So I figured since I mentioned I suffered from Amelogenesis Imperfecta in my last blog post I really should explain a bit about it! Especially as it’s a rare genetic condition and I haven’t actually met anyone else other than my relatives who suffer from it.
Amelogenesis Imperfecta is condition that makes the enamel on teeth form abnormally. I basically had no enamel left on my teeth. My teeth were incredibly sensitive to hot and cold, were a brown/yellow colour and were incredibly difficult to keep clean because the surface of them was rough.
I grew up being teased at school, told I didn’t clean my teeth, when in fact I spent five to ten minutes brushing them in the belief doing so would make them whiter. (I was five and soon learned this wasn’t to be the case!)
I was referred from dentist to dentist, before being sent to the Dental Hospital in Whitechapel. Where each dentist I saw would say something different, use an electric toothbrush it’ll help you clean them better, don’t use an electric toothbrush it’ll do more damage than good because the teeth are so fragile!
I was also seen by a orthodontist when I was 9, that was terrifying! I mean I’d got used to going up to London, having one or two different people look at my teeth but at the orthodontist appointment there was 10 of them! Took a long time for them to just say, we can’t do braces or anything because the teeth are too weak.
In 2003 I had a general anaesthetic in The Royal London Hospital to have temporary white coatings & stainless steel caps put on. As well as having 5 teeth taken out. I was discharged from there at 10pm that night, had to get a taxi from Whitechapel to the station just outside London where we’d parked as I wasn’t allowed to use the trains. That was quite an experience though, I was absolutely petrified.
The I got M.E. in 2005 and dental appointments fell away for about a year and had to arrange a local alternative – there was no way I could travel to London in the condition I was in. So I saw local dentists, each saying different things, moaning I wasn’t cleaning them well enough. There was many tears of frustration – I was doing the best I could given how ill I was and how difficult it was to clean the teeth.
I hated going up to London, come to think of it I hated going to the dentist back then, always wondering what criticism they were going to throw at me as I could never do anything right. What one dentist told me was right, another dentist said was wrong. I couldn’t win.
In 2009/10 having improved significantly, I was referred back to London and the Dental Hospital there in the hope they’d be able to do something. No such luck, well they could but it wouldn’t happen til I was in my mid twenties. My grandparents were less than impressed by this and told us to investigate how much it would cost to go private. The answer A LOT. But they would not be stopped.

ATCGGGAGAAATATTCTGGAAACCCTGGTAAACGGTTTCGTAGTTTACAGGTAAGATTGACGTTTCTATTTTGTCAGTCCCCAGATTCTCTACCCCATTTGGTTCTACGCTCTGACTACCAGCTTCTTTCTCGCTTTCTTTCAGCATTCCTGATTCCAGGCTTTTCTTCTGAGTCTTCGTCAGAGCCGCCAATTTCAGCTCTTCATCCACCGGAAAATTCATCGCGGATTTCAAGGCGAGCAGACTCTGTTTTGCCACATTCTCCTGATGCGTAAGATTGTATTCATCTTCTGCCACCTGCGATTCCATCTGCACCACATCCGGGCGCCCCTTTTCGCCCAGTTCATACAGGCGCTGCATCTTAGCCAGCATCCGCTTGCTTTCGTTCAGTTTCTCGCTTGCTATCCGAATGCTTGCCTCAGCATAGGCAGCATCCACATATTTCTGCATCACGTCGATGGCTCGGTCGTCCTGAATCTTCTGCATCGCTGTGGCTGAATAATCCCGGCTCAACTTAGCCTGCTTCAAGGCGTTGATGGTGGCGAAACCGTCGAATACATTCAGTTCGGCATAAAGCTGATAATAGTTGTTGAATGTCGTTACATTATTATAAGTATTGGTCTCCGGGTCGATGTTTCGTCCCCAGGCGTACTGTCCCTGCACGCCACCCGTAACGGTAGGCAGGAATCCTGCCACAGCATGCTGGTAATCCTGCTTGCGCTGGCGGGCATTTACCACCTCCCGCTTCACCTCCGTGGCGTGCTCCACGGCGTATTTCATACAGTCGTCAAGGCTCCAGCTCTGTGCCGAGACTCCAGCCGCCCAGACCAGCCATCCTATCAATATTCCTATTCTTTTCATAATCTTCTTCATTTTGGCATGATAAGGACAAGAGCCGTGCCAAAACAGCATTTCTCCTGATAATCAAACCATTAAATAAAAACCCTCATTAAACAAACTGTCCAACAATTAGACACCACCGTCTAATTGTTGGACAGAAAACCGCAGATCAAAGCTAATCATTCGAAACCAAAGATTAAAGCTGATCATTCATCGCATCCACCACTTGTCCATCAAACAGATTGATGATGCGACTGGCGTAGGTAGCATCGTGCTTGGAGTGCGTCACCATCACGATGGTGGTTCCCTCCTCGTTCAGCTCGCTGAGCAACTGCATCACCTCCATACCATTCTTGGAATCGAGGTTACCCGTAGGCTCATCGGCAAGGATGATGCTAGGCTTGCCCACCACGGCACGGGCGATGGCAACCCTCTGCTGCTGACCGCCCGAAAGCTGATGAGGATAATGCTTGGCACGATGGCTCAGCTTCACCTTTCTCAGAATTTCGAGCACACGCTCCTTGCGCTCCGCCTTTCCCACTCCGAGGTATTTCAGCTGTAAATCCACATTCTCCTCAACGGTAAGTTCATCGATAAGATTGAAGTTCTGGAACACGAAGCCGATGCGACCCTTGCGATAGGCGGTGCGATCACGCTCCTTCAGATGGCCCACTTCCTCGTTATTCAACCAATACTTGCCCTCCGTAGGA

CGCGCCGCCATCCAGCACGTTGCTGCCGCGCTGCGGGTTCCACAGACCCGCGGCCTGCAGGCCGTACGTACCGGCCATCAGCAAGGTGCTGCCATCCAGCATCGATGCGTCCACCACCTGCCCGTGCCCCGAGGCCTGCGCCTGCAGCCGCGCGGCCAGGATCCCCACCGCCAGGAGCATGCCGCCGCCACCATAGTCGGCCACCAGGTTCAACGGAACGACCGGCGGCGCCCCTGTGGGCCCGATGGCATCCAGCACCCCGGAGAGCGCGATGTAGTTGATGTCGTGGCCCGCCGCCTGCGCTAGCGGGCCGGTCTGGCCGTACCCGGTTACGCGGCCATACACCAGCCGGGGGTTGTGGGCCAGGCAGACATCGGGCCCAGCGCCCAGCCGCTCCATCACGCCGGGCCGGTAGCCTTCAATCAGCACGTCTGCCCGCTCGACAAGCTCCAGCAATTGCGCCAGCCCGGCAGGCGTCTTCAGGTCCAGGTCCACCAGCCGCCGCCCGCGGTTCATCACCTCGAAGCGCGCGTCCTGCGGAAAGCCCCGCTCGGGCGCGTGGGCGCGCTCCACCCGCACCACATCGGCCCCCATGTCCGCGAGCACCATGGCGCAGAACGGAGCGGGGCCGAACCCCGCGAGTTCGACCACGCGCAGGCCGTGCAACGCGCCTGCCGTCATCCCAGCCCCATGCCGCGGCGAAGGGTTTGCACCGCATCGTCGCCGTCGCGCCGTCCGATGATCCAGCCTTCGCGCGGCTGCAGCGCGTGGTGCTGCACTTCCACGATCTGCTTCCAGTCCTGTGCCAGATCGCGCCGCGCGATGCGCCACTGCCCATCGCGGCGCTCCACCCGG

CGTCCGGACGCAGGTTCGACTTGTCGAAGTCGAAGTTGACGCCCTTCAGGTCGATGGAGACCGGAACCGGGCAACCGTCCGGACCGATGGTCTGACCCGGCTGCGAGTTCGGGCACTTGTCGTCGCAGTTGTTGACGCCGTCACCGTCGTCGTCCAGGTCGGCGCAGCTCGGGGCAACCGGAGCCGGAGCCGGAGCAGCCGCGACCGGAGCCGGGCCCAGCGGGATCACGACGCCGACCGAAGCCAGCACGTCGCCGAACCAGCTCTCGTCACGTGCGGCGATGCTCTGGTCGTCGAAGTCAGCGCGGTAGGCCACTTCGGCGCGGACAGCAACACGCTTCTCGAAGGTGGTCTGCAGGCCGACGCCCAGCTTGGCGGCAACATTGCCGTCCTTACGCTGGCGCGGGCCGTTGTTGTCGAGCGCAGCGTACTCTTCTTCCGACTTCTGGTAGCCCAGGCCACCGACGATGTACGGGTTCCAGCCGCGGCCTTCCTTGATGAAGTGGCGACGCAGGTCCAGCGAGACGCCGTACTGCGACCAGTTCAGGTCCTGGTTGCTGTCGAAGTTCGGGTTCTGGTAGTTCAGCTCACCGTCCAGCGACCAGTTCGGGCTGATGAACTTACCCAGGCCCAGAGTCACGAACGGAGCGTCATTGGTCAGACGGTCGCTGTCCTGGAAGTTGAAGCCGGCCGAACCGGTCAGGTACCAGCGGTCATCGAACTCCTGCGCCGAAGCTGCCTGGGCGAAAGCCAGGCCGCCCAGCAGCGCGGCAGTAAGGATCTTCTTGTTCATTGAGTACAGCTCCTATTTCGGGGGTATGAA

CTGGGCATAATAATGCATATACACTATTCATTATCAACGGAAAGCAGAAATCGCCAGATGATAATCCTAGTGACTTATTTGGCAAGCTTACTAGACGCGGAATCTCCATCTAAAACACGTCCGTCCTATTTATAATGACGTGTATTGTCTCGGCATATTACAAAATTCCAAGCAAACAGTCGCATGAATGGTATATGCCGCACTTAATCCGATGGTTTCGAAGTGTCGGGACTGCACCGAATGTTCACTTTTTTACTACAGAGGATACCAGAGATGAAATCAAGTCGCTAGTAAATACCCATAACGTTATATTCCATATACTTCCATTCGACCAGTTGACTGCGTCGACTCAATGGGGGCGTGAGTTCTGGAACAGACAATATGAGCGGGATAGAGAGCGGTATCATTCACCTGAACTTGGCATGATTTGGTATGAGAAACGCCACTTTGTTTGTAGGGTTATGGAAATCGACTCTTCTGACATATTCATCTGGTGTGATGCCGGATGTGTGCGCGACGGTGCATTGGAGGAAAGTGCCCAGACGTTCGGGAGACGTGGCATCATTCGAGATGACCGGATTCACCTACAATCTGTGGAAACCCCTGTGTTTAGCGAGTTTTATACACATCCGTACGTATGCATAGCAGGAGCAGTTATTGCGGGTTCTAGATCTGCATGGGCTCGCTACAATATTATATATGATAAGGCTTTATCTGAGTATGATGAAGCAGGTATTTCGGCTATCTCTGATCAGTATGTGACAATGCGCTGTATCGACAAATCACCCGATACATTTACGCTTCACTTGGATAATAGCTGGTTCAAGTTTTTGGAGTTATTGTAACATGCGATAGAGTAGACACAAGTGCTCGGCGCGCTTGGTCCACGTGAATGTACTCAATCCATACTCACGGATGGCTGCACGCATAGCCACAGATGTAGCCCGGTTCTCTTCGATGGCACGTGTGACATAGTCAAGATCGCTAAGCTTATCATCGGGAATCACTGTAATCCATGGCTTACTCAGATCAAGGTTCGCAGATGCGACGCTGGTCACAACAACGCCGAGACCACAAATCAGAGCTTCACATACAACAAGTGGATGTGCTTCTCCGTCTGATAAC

So in April 2010 I started having private treatment. Appointments often twice a week, sometimes twice a day! It took 2 months, 17 crowns, 4 veneers and a bridge to complete the work and now my teeth are protected and white! The private dentist said that if I’d waited til my mid twenties there’d be hardly any tooth left to do anything with.
After so many years of tears, wishing I had white teeth and hardly smiling properly, these days I have the confidence to smile and laugh without worrying what people will say about my teeth. I’ve got so much more confidence it’s amazing! I am forever in my grandparents debt for giving me the opportunity and the means to get my teeth sorted.
I now pay insurance to cover private dental work so regular check ups etc. so they can be done with that same dentist who did all the work.
I’ve taken over the bathroom with my dental products – I have two different toothpastes at the moment; one for ordinary use the other specially for my wisdom tooth. Two toothbrushes – a single tufted one for the wisdom tooth and a small one for the rest of them. The there’s two different flosses one for the bridge and the other for all the other teeth! Takes me 10-15 minutes to work through it all, but is so worth it to maintain these beautifully white teeth! But it can be hard to find the ‘spoons’ when I’m at my worst.
The only trouble I have with my teeth at the moment is a wisdom tooth – because all the other teeth are protected by the crowns etc. I’ve gotten used to not having much sensitivity. This wisdom tooth is affected by the Amelogenesis Imperfecta and as a result is incredibly sensitive as it breaks through the gum. Despite growing up with such sensitive teeth I’d totally forgotten how painful it can be! Hopefully it’ll come through fully soon and I’ll be able to get it sorted as well. In the meantime I’ve just got to get used to the pain.
Anyway I hope this has helped you understand another aspect of my life, any questions just let me know and I’ll do my best to answer them.